An Episcopal Dictionary of the Church


Western Christianity that is not subject to papal authority. The term is from the protestatio at the Diet of Speyer of 1529 by Lutheran princes against the policies of Charles V that would have practically eliminated the Lutheran territorial churches. The term has positive connotations in the sense of witness and testimony to the truth. It is not just negative in the sense of protest against something. Historically, there have been a variety of Protestant expressions of faith and many Protestant churches or denominations. Protestant thought can be traced to John Huss (c. 1369-1415) of Bohemia. Huss questioned the authority of the Pope, as well as neglect of the Bible and the doctrine of grace. Huss was influenced by John Wycliffe (c. 1329-1384) of England, who upheld the superior authority of the Bible over the papacy.

The Protestant schism came in the sixteenth century. Martin Luther (1483-1546) was a professor in the faculty of theology at the University of Wittenberg and vicar of the Augustinian order. On Oct. 31, 1517, Luther challenged the sale and abuse of indulgences by posting his Ninety-Five Theses on the door of the castle church at Wittenberg. Luther denied the primacy of the Pope and the infallibility of general councils in 1519 at the Leipzig Disputation. In 1520 Luther urged the civil rulers to reform the church. The Roman Catholic Church excommunicated Luther and condemned his teachings in 1521. After Luther’s condemnation by the Diet of Worms (1521), the Elector of Saxony protected Luther at Wartburg castle. Luther translated the NT into German while he was at Wartburg. The Diet of Speyer of 1526 granted princes the right to organize national churches. Lutheranism spread through many parts of Germany and Scandinavia. In the sixteenth century, “Protestant” meant Lutheran.

Luther urged that Christians are justified only through God’s grace, which is received through faith. Christians are not justified or made righteous through their works or merits that result from their works. The Christian can therefore be described as “at once justified and a sinner” (simul justus et peccator). The righteousness of Christ is imputed to us by God and received by faith. We are thus justified by a righteousness that is extrinsic and alien to us personally. Although we are pronounced righteous by God in Christ, we continue to be sinners. Luther’s theology of the cross (Theologia Crucis) held that the saving and merciful God is known only as hidden in Christ crucified (see 1 Cor 1:17-31). Luther upheld the priesthood of all believers. He rejected purgatory, the veneration of saints, relics, monasticism, celibacy of the clergy, and Masses for the dead. Lutheranism has included several confessional statements that provide written summaries of doctrine. Luther’s Large and Small Catechisms appeared in 1529, and he prepared the Schmalkaldic Articles in 1536. Luther supported the Augsburg Confession (1530), which was drafted by Philipp Melanchthon (1497-1560). Melanchthon also prepared the Apology for the Augsburg Confession (1531). Lutheranism may be summarized in terms of belief in justification by faith alone (sola fides), justification by God’s grace alone (sola gratia), and the Bible as the only authoritative rule of faith (sola scriptura). Lutheran Churches in North America include the Evangelical Lutheran Church in America (ELCA), the Lutheran Church-Missouri Synod, and the Lutheran Church-Wisconsin Synod.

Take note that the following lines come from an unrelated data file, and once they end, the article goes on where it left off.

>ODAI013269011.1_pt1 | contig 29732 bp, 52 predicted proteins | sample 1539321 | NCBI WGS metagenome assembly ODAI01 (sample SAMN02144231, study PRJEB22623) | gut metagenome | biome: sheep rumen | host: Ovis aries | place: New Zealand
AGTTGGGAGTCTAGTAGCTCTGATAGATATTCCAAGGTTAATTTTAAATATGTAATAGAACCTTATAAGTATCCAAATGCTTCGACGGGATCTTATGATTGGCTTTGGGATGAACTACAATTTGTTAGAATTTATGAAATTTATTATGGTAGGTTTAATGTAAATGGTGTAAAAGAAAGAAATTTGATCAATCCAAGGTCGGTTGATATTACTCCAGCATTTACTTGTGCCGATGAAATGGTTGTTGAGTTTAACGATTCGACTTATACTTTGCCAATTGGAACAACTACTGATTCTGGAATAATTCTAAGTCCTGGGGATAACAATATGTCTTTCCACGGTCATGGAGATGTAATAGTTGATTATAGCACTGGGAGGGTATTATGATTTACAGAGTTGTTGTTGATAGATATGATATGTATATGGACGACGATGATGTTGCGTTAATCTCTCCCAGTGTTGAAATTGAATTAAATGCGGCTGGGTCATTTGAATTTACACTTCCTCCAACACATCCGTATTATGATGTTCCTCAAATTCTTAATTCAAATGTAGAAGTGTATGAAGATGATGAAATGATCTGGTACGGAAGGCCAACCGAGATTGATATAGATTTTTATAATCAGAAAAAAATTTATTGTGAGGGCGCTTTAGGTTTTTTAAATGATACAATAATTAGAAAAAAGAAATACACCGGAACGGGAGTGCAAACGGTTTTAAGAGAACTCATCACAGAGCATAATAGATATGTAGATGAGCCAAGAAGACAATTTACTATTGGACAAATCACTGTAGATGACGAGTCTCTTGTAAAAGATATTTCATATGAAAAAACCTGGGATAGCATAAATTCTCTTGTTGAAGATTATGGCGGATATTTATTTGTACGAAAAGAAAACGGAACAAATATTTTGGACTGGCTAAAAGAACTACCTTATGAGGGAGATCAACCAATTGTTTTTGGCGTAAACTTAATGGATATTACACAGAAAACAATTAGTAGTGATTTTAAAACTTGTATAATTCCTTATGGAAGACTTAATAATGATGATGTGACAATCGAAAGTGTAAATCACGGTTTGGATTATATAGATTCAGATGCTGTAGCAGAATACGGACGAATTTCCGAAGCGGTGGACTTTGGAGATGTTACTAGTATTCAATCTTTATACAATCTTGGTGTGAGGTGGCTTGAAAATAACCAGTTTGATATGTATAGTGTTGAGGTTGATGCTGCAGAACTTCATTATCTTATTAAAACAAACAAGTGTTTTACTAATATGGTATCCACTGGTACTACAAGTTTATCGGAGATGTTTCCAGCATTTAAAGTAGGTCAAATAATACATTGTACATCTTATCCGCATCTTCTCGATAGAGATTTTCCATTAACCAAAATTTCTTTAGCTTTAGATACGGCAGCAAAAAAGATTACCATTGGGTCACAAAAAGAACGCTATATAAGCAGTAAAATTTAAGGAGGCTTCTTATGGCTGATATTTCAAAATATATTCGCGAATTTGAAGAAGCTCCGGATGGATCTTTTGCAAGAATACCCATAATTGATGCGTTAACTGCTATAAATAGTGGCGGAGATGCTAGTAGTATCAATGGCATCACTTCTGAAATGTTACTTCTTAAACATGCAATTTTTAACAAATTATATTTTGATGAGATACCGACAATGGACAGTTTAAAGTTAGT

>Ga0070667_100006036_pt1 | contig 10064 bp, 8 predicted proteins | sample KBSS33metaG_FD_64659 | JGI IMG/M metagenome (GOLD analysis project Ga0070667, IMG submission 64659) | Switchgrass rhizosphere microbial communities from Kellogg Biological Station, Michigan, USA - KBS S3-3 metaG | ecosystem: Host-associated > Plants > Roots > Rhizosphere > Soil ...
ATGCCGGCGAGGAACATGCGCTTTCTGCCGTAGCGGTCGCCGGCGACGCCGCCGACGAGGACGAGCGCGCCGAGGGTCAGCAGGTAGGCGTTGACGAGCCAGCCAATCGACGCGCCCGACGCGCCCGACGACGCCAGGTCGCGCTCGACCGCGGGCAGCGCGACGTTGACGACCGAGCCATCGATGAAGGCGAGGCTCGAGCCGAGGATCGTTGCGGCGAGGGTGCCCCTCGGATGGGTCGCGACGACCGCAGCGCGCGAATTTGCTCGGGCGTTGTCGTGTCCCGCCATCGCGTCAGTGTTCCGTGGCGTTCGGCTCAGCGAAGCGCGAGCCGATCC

The Reformed Protestant tradition is associated with John Calvin (1509-1564). He was the leading figure in the sixteenth-century movement of reform in Switzerland. Calvin’s reform is especially associated with the city of Geneva, Switzerland. In July 1536, Guillaume Farel (1489-1565) convinced Calvin to stay in Geneva to organize the reform. Calvin and Farel were expelled from Geneva in 1538, but the city council invited Calvin to return in 1541. Calvin worked to establish a theocracy in Geneva, and Calvinism came to dominate the Protestant movement of reform. Another leader of reform in Switzerland was Ulrich Zwingli (1484-1531). He initiated the Swiss Reformation in Zurich in 1519. Zwingli was killed in battle in 1531 during the civil war between Zurich and Roman Catholic cantons. Zwingli was succeeded in Zurich by Heinrich Bullinger (1504-1575). In May 1549, differences between the reformed churches in Zurich and Geneva were resolved by the Zurich Consensus (Consensus Tigurinus), which was agreed to by Calvin, Farel, and Bullinger. The Reformed Church movement in Switzerland was consolidated by their agreement.